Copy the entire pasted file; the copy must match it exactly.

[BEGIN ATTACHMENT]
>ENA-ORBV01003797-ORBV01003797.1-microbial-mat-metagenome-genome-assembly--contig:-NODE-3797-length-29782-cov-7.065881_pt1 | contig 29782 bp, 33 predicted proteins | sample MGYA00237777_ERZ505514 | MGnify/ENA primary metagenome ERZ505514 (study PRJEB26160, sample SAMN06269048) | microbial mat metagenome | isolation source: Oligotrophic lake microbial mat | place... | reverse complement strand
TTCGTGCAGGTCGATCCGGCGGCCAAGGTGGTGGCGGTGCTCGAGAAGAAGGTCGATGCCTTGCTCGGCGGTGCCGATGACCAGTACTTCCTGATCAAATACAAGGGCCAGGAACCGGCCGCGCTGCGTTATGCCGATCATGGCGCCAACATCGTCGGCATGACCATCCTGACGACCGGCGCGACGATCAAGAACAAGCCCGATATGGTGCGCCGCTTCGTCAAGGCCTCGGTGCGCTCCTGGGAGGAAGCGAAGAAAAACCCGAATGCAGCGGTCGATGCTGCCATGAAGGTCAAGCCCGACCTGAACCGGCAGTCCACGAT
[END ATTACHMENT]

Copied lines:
>ENA-ORBV01003797-ORBV01003797.1-microbial-mat-metagenome-genome-assembly--contig:-NODE-3797-length-29782-cov-7.065881_pt1 | contig 29782 bp, 33 predicted proteins | sample MGYA00237777_ERZ505514 | MGnify/ENA primary metagenome ERZ505514 (study PRJEB26160, sample SAMN06269048) | microbial mat metagenome | isolation source: Oligotrophic lake microbial mat | place... | reverse complement strand
TTCGTGCAGGTCGATCCGGCGGCCAAGGTGGTGGCGGTGCTCGAGAAGAAGGTCGATGCCTTGCTCGGCGGTGCCGATGACCAGTACTTCCTGATCAAATACAAGGGCCAGGAACCGGCCGCGCTGCGTTATGCCGATCATGGCGCCAACATCGTCGGCATGACCATCCTGACGACCGGCGCGACGATCAAGAACAAGCCCGATATGGTGCGCCGCTTCGTCAAGGCCTCGGTGCGCTCCTGGGAGGAAGCGAAGAAAAACCCGAATGCAGCGGTCGATGCTGCCATGAAGGTCAAGCCCGACCTGAACCGGCAGTCCACGAT